Manufacturers may take a hit, but tradeoffs of TPP probably worth it

By Curtis Williams | Oct 21, 2015

Trade agreements are controversial. The widespread benefits of free trade across large populations are indisputable, but the implementation always takes a few hostages. Trade between countries without tariffs, quotas, and regulation helps to expand economies worldwide, enables countries to sell their products overseas more freely, and promotes more competition, which lowers prices and encourages innovation. Another indirect advantage is that countries that are economically strong are usually more politically stable.

But if I'm running a shoe factory within the U.S., and a new trade agreement allows Vietnam to export footwear into America without quotas or tariffs, I'm in trouble because Vietnam's wages are even lower than China's, and shoes are relatively labor intensive to make. Actually, that's not a good example because 98 percent of shoes we buy are already made overseas, so my business probably would have been long gone by now.

The Trans Pacific Partnership trade agreement will offer the same benefits to the overall economy and result in some of the same losses to the American manufacturing sector. Barriers will fall, new markets will open, trade will increase, America will create jobs by exporting more, and America will lose jobs due to lower labor costs overseas. We'll import more from other countries, and goods will ultimately cost less.

The TPP, which has been in the works since before 2008, would create the largest free trade zone in the world. The twelve Pacific Rim countries that are included make up about 40 percent of the world's GDP. On Oct. 5, those countries' trade representatives agreed to the final wording, so it's now ready to be taken back to the countries' respective governments for approval, which could take another couple of years. Like all trade agreements, negotiations were held in secret, so as not to derail it even before its completion, so a common rebuttal to its critics is that they haven't seen it yet in its entirety. That may be true, but enough of it has been shared or leaked to have people expressing their negative opinions.

Trade agreements aren't just about eliminating tariffs and duties anymore. They address patents and copyrights, dispute settlement protocol, opening the internet in restrictive countries, promoting green technologies, and more. The U.S. already has 20 bilateral trade agreements with assorted countries within the TPP, not including NAFTA and the TTIP with the European Union. All three NAFTA countries (the U.S., Canada, and Mexico) have signed onto the TPP. The effects of a new agreement are purposely gradual; some tariffs are allowed 25 years to phase out.

According to the U.S. Trade Representative office, the TPP would eliminate more than 18,000 tariffs that exist on American exports, including automobiles, machinery, electronics and software, a variety of industrial and consumer goods, and agricultural products. It bans child labor and sets minimum wages, sets environmental standards, enforces against illegal logging and protects overfishing and trafficking of endangered wildlife. Many of these policies would help to level the playing field that has benefitted the countries that have much less concern about working conditions, deforestation, and polluting the oceans and skies.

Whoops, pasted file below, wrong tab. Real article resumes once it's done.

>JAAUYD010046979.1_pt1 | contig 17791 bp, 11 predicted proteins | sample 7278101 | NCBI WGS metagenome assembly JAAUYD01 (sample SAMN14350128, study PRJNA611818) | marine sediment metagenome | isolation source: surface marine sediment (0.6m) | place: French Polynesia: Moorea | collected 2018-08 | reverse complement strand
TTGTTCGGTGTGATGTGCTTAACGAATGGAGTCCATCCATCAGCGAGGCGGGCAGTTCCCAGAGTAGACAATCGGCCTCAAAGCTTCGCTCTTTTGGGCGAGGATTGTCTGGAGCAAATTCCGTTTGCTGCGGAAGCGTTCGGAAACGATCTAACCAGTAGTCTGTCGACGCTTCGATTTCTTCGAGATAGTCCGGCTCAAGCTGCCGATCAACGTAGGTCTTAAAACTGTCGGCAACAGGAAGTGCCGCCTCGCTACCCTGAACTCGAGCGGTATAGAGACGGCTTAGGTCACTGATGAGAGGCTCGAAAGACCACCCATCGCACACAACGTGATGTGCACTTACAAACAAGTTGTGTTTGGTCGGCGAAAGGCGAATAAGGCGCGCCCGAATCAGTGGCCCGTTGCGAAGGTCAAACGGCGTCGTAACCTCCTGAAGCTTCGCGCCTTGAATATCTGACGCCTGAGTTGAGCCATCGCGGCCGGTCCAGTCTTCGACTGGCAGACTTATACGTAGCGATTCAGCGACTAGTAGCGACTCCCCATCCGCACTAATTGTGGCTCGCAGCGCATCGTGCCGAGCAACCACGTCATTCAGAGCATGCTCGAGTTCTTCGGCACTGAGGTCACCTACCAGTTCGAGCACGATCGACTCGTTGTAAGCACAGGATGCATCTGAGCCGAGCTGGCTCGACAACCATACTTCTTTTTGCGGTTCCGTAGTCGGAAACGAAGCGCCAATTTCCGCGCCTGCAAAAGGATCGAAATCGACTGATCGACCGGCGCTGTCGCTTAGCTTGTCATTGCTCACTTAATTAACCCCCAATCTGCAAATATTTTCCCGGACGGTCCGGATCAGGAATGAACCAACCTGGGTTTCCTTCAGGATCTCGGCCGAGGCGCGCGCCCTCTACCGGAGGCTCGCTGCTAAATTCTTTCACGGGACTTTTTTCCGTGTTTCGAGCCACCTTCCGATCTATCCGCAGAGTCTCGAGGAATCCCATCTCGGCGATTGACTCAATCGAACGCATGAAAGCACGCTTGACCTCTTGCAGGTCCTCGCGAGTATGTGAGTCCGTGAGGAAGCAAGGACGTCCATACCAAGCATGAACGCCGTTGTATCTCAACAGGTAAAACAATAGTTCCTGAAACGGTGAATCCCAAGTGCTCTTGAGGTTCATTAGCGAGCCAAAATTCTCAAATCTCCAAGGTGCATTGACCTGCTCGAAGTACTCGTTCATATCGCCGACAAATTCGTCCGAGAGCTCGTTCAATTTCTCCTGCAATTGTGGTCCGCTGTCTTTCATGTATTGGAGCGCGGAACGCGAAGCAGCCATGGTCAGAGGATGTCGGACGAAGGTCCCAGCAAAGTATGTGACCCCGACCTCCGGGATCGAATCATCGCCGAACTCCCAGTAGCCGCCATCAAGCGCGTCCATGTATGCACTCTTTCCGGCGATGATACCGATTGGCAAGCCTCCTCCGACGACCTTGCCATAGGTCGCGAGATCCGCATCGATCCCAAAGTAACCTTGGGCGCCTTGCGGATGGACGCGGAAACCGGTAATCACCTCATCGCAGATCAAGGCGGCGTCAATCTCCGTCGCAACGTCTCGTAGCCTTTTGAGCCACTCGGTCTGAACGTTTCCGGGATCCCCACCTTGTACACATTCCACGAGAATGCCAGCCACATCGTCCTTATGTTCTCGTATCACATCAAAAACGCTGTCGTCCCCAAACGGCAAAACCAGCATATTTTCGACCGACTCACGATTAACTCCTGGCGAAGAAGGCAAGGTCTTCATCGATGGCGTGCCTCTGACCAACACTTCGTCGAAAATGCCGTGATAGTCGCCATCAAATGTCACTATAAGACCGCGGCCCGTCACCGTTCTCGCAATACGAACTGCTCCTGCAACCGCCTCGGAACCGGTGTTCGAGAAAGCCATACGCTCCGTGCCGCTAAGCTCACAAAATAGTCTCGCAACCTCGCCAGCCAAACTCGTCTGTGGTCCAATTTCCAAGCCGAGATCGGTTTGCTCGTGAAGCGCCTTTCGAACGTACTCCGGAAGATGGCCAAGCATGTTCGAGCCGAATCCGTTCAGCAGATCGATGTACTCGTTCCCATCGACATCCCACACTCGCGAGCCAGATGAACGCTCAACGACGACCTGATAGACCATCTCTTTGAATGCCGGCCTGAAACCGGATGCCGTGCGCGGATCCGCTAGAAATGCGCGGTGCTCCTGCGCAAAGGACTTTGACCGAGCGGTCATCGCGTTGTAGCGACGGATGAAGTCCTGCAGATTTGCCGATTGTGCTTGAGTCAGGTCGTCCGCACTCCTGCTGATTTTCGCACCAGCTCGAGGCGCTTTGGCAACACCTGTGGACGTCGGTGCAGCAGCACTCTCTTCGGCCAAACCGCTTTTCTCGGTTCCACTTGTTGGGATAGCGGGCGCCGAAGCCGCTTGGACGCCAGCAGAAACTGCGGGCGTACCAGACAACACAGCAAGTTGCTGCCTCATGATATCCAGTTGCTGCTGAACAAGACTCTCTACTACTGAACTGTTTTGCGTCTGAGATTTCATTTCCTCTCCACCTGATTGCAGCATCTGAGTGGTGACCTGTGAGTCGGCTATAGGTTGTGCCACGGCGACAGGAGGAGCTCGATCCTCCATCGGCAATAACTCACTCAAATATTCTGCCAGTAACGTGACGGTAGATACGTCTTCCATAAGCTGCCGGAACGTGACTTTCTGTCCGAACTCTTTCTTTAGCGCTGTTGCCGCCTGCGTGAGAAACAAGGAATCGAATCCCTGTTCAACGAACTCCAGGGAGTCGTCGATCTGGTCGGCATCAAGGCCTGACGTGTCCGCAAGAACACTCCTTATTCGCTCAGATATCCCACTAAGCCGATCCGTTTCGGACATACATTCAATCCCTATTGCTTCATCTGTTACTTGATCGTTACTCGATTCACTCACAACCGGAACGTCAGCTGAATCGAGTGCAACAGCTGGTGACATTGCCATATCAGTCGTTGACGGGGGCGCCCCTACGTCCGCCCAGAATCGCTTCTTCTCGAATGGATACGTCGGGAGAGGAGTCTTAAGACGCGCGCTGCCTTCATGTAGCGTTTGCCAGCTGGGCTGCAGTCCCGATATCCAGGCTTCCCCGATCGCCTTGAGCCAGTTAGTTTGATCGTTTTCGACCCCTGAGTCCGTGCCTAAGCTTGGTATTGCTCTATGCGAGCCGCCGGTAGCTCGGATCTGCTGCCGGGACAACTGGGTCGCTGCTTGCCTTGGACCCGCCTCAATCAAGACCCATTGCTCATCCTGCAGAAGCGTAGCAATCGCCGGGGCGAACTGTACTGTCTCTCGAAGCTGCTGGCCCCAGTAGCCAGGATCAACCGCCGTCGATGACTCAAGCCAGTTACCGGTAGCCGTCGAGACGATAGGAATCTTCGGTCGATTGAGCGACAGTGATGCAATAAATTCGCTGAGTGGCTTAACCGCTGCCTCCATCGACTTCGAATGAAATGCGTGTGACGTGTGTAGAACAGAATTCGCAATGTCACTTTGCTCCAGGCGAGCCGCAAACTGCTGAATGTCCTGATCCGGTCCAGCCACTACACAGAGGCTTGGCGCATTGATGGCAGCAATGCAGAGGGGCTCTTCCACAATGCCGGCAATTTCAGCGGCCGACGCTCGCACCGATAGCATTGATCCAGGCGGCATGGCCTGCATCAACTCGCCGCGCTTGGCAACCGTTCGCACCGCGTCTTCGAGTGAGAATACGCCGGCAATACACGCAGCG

Those against the TPP have an arsenal of complaints to make their case. While the media photo op shows 12 distinguished representatives politely sitting around a conference table, there were over 600 corporate "advisors" that helped shape the agreement. Obviously an accord of this importance and magnitude could not be created without a small army of industry experts, economists, and attorneys, but many feel that this partnership "is less about trade than about corporate-dominated globalization," and that lawyers and lobbyists included too many provisions to protect the profits of corporations and their investors. Notably, the pharmaceutical industry has been singled out for protecting and extending their patent rights, which will make life-saving drugs more expensive worldwide. There is also concern about whether there are sufficient safeguards against countries that might manipulate their currencies to gain trade advantage. And nearly everyone believes that the United States will lose more manufacturing jobs, and wage stagnation will continue.

It's been over 20 years since NAFTA was ratified. Analysts estimate that trade between the three partners grew by about 150 percent directly due to the agreement, and about 600,000 American jobs were lost, most of them higher paying manufacturing jobs. Most supporters of NAFTA believed that trade would have increased by much more, but many detractors thought the job losses would have been much higher. Ross Perot's "giant sucking sound" never really materialized the way many feared it would.

There's not much reason to believe that the long term results of the Trans Pacific Partnership will be any different. Trade between the member countries will increase, and a share of the U.S. manufacturing sector will gradually move to countries that have a comparative advantage due to lower wages. And we probably won't be reading about a shoe factory opening up stateside anytime soon.

I'm pro free trade, provided it's truly free. When the full text of the TPP is released, a comprehensive assessment can be provided by those on both sides, and we'll better understand its full impact. From the limited information I've been able to gather, I'm cautiously in favor of the agreement, anticipating that the good that will come from it will outweigh the bad.

Curtis Williams has been in manufacturing management and operations for over 25 years. Contact him at